A Glimpse into the Non-Open Internet
On Tuesday Sam Altman posted a great piece on the importance of keeping the Internet open. My company Numida is based in Uganda where there isn’t Net Neutrality, giving a glimpse into what a non-Open Internet looks like.
In Uganda there are two classes of mobile data (or MBs as data is colloquially known) — the all-access data that most of us are used to and another class of mobile data called the “social bundle”. Social bundles are cheaper, but only give access to WhatsApp, Twitter and Facebook (appropriately referred to as WTF on MTN’s marketing page).
In Uganda the non-open Internet is not just about data from some sites being slower than others; many people simply don’t have access to the majority of the Internet. Furthermore they often don’t realize that when they buy social bundle data they aren’t getting access to the all of the Internet, but just to WTF.
Two Internets vs an Unequal Internet
Numida is a financial management app that allows small businesses to easily track and improve their finances and requires access to the full Internet. A single, but unequal Internet would be bad enough for us. Our users would pay more to access our services and we would have to be a little bit better to convince people to pay that little bit more. Unfortunately the situation with two Internets is much worse. Not only do users pay more for access, they also have to understand the difference between these two Internets and choose to purchase credit towards both. This is especially worrisome for innovation in countries where affordable Internet access is relatively new. The Internet becomes synonymous with the WTF services in the social bundle.
Because of the price difference and the fact that most new Internet users are primarily interested in the WTF products they buy social bundles more frequently than paying for access to the full Internet. We also see evidence of the confusion between the two. If users tell us that yes, they have MBs but our app is not saving data it is almost certainly because they bought a social bundle and don’t have full Internet access.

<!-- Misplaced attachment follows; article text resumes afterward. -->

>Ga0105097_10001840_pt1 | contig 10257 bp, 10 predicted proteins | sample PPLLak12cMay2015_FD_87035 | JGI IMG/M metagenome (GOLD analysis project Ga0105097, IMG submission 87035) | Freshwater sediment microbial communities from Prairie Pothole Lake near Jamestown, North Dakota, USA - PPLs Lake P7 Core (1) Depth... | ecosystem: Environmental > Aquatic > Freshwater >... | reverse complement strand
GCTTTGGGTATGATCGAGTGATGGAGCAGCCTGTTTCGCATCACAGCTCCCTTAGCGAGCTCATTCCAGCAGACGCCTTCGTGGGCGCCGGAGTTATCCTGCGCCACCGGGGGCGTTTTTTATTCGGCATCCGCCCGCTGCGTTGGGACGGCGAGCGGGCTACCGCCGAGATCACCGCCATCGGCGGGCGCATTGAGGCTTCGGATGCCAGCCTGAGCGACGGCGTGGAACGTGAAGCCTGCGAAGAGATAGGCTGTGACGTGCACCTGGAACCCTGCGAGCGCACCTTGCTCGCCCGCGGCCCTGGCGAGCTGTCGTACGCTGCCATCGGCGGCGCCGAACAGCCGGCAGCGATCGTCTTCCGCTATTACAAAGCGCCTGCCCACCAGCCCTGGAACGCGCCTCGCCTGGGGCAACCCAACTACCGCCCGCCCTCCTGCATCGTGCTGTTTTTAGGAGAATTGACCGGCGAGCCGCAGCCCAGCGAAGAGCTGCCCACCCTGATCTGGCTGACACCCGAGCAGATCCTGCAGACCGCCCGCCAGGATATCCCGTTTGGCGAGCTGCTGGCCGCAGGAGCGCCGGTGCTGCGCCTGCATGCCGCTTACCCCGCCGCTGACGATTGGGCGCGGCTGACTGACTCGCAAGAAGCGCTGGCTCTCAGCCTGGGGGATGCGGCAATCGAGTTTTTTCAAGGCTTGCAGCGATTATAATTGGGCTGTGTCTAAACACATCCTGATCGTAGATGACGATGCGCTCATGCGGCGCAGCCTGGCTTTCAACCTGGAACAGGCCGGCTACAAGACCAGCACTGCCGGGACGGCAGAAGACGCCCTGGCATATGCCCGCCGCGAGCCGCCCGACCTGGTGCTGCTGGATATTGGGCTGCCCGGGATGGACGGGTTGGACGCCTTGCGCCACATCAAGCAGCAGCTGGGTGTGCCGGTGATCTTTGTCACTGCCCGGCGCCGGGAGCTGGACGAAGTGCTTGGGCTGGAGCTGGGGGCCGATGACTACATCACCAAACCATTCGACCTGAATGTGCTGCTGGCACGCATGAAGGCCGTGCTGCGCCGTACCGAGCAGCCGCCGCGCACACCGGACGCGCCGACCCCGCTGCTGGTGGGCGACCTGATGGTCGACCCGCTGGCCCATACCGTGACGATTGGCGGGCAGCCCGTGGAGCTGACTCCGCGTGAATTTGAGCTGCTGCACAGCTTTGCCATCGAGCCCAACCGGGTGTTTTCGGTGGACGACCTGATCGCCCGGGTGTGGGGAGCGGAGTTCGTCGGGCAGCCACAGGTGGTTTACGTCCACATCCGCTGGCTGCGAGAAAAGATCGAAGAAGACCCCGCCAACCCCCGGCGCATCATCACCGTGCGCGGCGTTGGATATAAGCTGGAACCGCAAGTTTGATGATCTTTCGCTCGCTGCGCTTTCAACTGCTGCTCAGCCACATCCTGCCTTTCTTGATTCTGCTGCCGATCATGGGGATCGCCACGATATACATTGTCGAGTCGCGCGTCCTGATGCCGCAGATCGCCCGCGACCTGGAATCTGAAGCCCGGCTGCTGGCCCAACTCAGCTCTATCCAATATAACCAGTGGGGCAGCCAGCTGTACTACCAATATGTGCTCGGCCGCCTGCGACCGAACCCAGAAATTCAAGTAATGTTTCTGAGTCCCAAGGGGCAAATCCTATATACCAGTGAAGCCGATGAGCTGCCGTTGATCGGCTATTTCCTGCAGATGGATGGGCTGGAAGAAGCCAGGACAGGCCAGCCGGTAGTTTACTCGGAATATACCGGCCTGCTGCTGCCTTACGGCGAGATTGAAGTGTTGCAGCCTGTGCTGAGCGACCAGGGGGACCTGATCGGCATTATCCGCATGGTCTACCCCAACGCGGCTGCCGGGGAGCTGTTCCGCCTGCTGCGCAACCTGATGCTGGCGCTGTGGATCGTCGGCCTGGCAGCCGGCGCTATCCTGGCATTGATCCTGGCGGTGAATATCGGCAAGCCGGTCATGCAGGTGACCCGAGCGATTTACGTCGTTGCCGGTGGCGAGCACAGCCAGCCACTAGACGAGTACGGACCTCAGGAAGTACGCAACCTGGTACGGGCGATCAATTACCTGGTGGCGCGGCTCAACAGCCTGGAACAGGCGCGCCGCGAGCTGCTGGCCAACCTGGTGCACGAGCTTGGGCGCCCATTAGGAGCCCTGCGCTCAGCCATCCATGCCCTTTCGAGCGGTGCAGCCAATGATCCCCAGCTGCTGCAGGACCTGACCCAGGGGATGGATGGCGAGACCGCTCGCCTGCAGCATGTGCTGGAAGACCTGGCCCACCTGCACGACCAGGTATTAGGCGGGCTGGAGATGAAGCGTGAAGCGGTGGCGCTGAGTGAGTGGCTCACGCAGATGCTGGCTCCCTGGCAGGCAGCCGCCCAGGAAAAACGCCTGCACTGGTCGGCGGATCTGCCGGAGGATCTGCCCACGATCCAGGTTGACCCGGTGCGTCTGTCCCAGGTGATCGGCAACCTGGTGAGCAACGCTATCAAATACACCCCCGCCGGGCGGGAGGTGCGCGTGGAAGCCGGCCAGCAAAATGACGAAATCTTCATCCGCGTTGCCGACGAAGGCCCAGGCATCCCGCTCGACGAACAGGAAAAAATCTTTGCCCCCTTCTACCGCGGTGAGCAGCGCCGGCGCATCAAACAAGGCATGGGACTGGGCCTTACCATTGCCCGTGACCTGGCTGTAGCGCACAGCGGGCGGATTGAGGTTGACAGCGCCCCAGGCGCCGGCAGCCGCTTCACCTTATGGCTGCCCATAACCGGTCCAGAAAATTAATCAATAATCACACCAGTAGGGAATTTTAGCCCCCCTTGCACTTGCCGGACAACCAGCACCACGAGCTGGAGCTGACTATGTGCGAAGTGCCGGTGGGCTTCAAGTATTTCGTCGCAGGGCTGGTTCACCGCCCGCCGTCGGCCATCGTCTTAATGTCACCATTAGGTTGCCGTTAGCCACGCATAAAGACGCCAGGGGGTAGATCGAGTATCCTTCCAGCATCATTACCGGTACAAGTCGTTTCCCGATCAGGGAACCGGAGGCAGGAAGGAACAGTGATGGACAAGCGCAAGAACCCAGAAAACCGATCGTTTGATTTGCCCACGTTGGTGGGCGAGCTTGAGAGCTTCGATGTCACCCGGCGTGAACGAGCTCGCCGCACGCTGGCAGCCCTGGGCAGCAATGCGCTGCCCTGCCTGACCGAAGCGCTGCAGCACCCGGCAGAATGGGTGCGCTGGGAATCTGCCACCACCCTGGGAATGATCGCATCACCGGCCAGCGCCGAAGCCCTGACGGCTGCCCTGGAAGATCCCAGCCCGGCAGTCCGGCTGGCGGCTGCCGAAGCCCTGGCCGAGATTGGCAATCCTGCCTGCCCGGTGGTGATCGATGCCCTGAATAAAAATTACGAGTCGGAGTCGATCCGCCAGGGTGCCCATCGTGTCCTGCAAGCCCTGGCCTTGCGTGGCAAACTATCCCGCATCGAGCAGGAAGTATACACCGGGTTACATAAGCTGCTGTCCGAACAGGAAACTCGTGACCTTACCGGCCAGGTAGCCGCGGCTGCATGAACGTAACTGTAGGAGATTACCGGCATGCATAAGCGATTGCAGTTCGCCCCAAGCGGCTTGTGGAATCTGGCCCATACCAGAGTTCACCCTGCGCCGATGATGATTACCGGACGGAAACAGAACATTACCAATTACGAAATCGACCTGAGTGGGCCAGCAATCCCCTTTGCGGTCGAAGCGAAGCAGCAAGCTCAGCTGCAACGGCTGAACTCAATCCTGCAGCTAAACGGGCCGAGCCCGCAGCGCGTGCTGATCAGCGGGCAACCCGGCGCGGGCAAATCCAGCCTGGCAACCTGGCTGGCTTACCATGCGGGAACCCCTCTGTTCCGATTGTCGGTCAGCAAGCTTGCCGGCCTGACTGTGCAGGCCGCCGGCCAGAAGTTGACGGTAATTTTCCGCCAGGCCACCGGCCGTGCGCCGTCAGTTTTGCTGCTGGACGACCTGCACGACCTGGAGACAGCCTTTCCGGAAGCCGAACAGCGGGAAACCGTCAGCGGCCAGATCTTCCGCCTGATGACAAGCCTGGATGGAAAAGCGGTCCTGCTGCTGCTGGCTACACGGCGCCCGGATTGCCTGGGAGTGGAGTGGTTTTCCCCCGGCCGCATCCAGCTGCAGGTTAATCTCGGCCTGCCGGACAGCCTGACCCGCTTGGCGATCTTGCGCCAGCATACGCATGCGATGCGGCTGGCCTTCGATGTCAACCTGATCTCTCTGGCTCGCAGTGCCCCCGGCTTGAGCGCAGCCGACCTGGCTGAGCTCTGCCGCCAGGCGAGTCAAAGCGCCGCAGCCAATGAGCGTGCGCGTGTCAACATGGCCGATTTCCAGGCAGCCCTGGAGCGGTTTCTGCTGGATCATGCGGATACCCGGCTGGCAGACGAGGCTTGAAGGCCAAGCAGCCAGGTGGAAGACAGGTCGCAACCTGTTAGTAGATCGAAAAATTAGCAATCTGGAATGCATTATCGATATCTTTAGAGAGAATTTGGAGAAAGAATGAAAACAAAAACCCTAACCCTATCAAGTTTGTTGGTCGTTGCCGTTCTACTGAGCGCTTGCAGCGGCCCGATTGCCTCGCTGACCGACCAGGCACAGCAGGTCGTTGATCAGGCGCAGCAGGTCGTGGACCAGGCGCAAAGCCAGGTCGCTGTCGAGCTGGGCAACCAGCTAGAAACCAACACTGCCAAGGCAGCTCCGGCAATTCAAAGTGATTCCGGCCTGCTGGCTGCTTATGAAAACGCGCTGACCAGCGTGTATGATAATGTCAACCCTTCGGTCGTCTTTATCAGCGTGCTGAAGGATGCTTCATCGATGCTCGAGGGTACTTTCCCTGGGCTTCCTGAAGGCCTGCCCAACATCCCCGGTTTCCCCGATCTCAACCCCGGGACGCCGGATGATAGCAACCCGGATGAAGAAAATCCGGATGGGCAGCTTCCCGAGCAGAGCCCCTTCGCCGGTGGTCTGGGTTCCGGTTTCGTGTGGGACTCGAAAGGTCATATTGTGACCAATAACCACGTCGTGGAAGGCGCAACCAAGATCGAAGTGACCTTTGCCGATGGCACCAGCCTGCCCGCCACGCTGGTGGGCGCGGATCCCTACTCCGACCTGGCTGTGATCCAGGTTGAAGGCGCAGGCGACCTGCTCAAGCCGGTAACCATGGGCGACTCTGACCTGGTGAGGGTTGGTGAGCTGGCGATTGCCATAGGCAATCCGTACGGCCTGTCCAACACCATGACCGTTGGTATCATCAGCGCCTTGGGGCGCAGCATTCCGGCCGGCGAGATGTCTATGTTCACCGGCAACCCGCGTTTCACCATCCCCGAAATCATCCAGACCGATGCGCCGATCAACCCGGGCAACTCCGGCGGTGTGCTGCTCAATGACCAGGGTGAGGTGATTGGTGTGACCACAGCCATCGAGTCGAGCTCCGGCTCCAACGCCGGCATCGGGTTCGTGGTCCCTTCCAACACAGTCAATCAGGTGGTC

Impacts On Product
Our product doesn’t compete directly with WTF but the impact of Uganda’s two Internets isn’t limited to the increased friction for our users. Since Facebook and WhatsApp MBs are cheaper and users are more likely to have them at any given time it’s tempting for us to try take advantage of this. The way to do that would be integrating messaging with WhatsApp or building a chatbot in Facebook messenger. This helps us in the short-term but locks us into those platforms and strengthens the case that users just need Facebook because everyone is integrating there anyways. This is one way in which the non-open version of the Internet not only protects incumbents against their competitors but also shapes the entire product ecosystem. Thinking about building a direct competitor to any of these services is even more daunting.
Make the Internet Open (Everywhere)
I’ll echo the words of so many others in saying that the free and open Internet is something we can’t stop fighting for — not only keeping it that way in the parts of the world where it already is, but making it that way where it already is not. A non-open Internet stifles innovation and is just plain confusing for users. As Numida grows I hope our products will support the open Internet by showing people that there is more out there than just WTF. If you’re working on anything related to the open Internet in sub-Saharan Africa I’d love to hear from you — send me a note at firstname.lastname@example.org.